Intelligent Design theory, or ID theory, is the theory that life was created according to the designs of an intelligent being, i.e. God. Now, there's another theory: the primordial soup theory, a theory that states (according to biochemist Robert Shapiro):

  1. Early Earth had a chemically reducing atmosphere.

  2. This atmosphere, exposed to energy in various forms, produced simple organic compounds ("monomers").

  3. These compounds accumulated in a "soup", which may have been concentrated at various locations (shorelines, oceanic vents etc.).

  4. By further transformation, more complex organic polymers – and ultimately life – developed in the soup.

Now, while a good many scientists have pointed out the flaws in such a theory, a good many more have also tried to point out the flaws in ID theory (and some scientists have even commented on how ID theory has shown a good bit of evidence of its validity). Although, the question isn't about where ID theory or primordial soup theory is correct, the question is this:

Say a society somehow developed a religion whose core characteristics place a strong significance on both intelligent design and primordial soup theories. However, as the two theories could in theory be in opposition to each other, how would a society come to such a belief that an intelligent being used the primordial soup to create life? What factors would have to take place in order for such a religion to be established?

  • $\begingroup$ This is a very interesting question. I'm going to let it percolate a bit before attempting an answer! $\endgroup$
    – DukeZhou
    Jul 20, 2017 at 22:00
  • $\begingroup$ Cool. Looking forward to see what you come up with. $\endgroup$
    – SCPilot
    Jul 20, 2017 at 22:02
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    $\begingroup$ First, both I.D. and the primordial soup are hypotheses not theories. A theory is a mathematically articulated explanation of a class of phenomena, illuminating a vast field of study; both of these are simple hunches. Second, the primordial soup is a hypothesis in abiogenesis, whereas I.D. is usually placed into competition with the Modern Synthesis as an explanation of the development of life. Third, the primordial soup hypothesis is not the principal hypothesis in abiogenesis. Etc. etc. $\endgroup$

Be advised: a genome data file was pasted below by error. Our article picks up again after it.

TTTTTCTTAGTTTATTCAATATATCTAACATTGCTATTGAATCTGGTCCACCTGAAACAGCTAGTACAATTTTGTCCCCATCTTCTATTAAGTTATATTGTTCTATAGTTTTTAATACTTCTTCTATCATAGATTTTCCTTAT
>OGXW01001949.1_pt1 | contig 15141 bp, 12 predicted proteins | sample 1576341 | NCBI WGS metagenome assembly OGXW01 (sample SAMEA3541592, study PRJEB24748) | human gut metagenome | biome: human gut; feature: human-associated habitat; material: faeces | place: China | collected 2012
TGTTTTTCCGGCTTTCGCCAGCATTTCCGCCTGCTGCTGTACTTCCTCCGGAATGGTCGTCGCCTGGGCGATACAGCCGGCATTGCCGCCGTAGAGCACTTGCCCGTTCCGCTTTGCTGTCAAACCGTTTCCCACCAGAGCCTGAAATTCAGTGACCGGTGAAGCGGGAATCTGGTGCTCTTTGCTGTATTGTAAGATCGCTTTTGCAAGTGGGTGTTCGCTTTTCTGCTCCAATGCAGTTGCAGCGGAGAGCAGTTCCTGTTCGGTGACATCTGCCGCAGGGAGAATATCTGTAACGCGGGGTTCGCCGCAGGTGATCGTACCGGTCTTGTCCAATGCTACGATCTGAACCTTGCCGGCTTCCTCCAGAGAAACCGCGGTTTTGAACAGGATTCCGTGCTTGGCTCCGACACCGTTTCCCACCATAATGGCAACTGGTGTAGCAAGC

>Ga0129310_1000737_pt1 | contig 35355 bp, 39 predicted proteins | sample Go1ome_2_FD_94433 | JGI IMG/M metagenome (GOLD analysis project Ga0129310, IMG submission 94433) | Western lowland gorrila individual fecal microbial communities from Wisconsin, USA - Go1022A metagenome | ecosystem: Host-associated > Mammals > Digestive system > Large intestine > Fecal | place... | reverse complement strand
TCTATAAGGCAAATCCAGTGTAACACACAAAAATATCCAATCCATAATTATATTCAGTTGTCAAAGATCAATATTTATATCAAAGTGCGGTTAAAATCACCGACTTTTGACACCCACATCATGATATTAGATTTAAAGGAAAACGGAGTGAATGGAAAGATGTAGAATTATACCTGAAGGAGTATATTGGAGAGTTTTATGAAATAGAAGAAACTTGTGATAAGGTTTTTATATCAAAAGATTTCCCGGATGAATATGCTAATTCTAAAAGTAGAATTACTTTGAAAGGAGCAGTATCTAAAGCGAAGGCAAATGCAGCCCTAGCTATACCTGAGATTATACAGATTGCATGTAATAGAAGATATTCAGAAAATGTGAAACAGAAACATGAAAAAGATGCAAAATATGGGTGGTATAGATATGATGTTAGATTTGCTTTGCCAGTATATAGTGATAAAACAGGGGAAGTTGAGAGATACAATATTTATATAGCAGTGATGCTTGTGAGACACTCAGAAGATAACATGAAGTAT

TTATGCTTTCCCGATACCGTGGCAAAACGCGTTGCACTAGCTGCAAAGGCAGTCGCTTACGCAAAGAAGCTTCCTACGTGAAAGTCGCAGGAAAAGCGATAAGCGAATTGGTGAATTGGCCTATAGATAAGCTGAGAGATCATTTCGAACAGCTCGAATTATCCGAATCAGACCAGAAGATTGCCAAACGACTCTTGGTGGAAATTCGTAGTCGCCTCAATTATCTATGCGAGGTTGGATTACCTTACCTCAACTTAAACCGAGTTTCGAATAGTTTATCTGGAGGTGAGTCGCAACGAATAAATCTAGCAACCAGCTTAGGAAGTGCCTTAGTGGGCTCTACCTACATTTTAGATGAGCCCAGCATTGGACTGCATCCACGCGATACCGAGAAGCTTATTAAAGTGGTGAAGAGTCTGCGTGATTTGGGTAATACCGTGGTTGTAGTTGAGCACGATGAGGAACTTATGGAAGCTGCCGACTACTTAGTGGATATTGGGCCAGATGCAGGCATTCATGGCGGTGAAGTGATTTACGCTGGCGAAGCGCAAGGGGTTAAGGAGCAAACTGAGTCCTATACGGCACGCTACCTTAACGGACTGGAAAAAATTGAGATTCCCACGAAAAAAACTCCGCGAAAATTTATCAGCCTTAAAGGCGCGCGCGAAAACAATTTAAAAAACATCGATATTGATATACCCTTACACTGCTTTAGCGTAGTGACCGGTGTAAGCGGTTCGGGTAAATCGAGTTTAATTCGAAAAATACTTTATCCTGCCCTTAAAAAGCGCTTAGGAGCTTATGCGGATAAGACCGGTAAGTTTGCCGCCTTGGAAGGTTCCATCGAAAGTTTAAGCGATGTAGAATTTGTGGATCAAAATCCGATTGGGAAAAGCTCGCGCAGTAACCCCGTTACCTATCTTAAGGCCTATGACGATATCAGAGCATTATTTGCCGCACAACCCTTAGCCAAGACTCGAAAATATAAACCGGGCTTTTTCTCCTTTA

– AlexP
    Jul 21, 2017 at 7:05
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    $\begingroup$ @AlexP ID doesn't deserve the name of hypothesis. It is an ideological construct designed to subvert a scientific understanding of evolution. Its purpose is political not scientific. ID isn't in competition with evolution in the scientific community. Most of its ideas require special pleading and dubious readings of the facts. The primordial soup idea was an idea about how life began. Darwin's original suggestion was of tentative possibility. $\endgroup$
    – a4android
    Jul 21, 2017 at 7:39
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    $\begingroup$ Have you seen Alien: Prometheus? The movie very much posits intelligent designers using something akin to primordial soup to create life. $\endgroup$
    – Michael
    Jul 21, 2017 at 16:14

7 Answers 7


There is no contradiction.

Intelligent Design declares God directed changes in life over the eons to make all the amazing things we see today. How life came to be is outside its scope.

Primordial Soup outlines some ways some chemicals could be mixed to become more interesting using plausible physical phenomena. What happens once life exists is outside its scope.

One concerns the origins of life and the other its development. If today it was proved Primordial Soup happened tomorrow there would be people calling it God-driven.

The way to make it accepted as a core part of religious tradition is to change how ID was created. Instead of a reaction to scientists laughing at creationism let it be an outgrowth of scientists looking to uncover the tools God uses. Let the Church's orthodoxy have been less strict in the age of reason, accepting that Noah's flood being caused by rain doesn't make it not miraculous.

  • $\begingroup$ Exactly, and Christianity, at least in Europe and ignoring a couple of crazy people, is already celebrating a combination of scientific and religious believes that even gets updated. They dont call it intelligent design, but that is splitting hairs. Finally a case that has been closed! $\endgroup$
    – Raditz_35
    Jul 21, 2017 at 7:37

Your wording is interesting, asking for a "religious significance" placed on the primordial soup hypothesis. Like others have noted, primordial soup and IID have great significance in our society already. In fact, many recognize them as completely compatible -- the only ones who seem to insist that they are not are those who have something to sell with regard to religion or science. However, while IID is quite obviously something of religious significance, the primordial soup hypothesis is one of secular significance. Making a religion which gives both significance is going to have some quirks.